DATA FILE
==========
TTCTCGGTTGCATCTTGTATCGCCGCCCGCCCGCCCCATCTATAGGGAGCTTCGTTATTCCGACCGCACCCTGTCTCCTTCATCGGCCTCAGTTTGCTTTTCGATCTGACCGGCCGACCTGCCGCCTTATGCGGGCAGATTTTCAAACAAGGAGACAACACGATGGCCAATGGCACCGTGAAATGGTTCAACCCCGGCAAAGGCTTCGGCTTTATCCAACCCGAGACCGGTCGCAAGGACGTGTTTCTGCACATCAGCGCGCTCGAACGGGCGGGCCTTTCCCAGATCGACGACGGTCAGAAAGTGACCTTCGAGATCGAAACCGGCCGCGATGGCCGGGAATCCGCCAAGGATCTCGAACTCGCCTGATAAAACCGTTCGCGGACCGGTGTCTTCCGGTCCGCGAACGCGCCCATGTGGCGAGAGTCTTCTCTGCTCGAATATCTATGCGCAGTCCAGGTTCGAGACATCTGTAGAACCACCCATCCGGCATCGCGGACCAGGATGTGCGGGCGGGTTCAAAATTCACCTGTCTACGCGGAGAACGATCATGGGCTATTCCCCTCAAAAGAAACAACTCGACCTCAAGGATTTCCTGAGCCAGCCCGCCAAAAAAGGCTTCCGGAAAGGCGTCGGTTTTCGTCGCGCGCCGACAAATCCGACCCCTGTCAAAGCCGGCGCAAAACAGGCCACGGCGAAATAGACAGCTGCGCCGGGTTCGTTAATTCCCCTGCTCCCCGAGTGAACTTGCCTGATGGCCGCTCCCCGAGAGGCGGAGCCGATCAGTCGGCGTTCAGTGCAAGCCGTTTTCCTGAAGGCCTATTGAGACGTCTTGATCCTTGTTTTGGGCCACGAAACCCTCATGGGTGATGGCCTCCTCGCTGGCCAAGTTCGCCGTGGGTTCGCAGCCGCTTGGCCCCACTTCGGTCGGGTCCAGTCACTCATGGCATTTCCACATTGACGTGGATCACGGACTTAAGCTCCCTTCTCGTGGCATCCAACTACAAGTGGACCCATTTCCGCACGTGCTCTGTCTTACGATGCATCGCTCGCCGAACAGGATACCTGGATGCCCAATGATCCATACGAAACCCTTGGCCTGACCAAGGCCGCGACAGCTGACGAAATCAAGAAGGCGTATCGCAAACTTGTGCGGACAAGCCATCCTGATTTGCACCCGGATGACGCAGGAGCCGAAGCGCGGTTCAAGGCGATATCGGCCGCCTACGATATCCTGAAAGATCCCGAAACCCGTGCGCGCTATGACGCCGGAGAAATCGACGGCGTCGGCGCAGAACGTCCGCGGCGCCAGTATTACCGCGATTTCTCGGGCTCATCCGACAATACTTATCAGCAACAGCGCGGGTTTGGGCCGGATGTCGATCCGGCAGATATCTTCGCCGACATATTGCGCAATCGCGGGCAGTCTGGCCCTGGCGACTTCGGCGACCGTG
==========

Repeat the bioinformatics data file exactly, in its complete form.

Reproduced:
TTCTCGGTTGCATCTTGTATCGCCGCCCGCCCGCCCCATCTATAGGGAGCTTCGTTATTCCGACCGCACCCTGTCTCCTTCATCGGCCTCAGTTTGCTTTTCGATCTGACCGGCCGACCTGCCGCCTTATGCGGGCAGATTTTCAAACAAGGAGACAACACGATGGCCAATGGCACCGTGAAATGGTTCAACCCCGGCAAAGGCTTCGGCTTTATCCAACCCGAGACCGGTCGCAAGGACGTGTTTCTGCACATCAGCGCGCTCGAACGGGCGGGCCTTTCCCAGATCGACGACGGTCAGAAAGTGACCTTCGAGATCGAAACCGGCCGCGATGGCCGGGAATCCGCCAAGGATCTCGAACTCGCCTGATAAAACCGTTCGCGGACCGGTGTCTTCCGGTCCGCGAACGCGCCCATGTGGCGAGAGTCTTCTCTGCTCGAATATCTATGCGCAGTCCAGGTTCGAGACATCTGTAGAACCACCCATCCGGCATCGCGGACCAGGATGTGCGGGCGGGTTCAAAATTCACCTGTCTACGCGGAGAACGATCATGGGCTATTCCCCTCAAAAGAAACAACTCGACCTCAAGGATTTCCTGAGCCAGCCCGCCAAAAAAGGCTTCCGGAAAGGCGTCGGTTTTCGTCGCGCGCCGACAAATCCGACCCCTGTCAAAGCCGGCGCAAAACAGGCCACGGCGAAATAGACAGCTGCGCCGGGTTCGTTAATTCCCCTGCTCCCCGAGTGAACTTGCCTGATGGCCGCTCCCCGAGAGGCGGAGCCGATCAGTCGGCGTTCAGTGCAAGCCGTTTTCCTGAAGGCCTATTGAGACGTCTTGATCCTTGTTTTGGGCCACGAAACCCTCATGGGTGATGGCCTCCTCGCTGGCCAAGTTCGCCGTGGGTTCGCAGCCGCTTGGCCCCACTTCGGTCGGGTCCAGTCACTCATGGCATTTCCACATTGACGTGGATCACGGACTTAAGCTCCCTTCTCGTGGCATCCAACTACAAGTGGACCCATTTCCGCACGTGCTCTGTCTTACGATGCATCGCTCGCCGAACAGGATACCTGGATGCCCAATGATCCATACGAAACCCTTGGCCTGACCAAGGCCGCGACAGCTGACGAAATCAAGAAGGCGTATCGCAAACTTGTGCGGACAAGCCATCCTGATTTGCACCCGGATGACGCAGGAGCCGAAGCGCGGTTCAAGGCGATATCGGCCGCCTACGATATCCTGAAAGATCCCGAAACCCGTGCGCGCTATGACGCCGGAGAAATCGACGGCGTCGGCGCAGAACGTCCGCGGCGCCAGTATTACCGCGATTTCTCGGGCTCATCCGACAATACTTATCAGCAACAGCGCGGGTTTGGGCCGGATGTCGATCCGGCAGATATCTTCGCCGACATATTGCGCAATCGCGGGCAGTCTGGCCCTGGCGACTTCGGCGACCGTG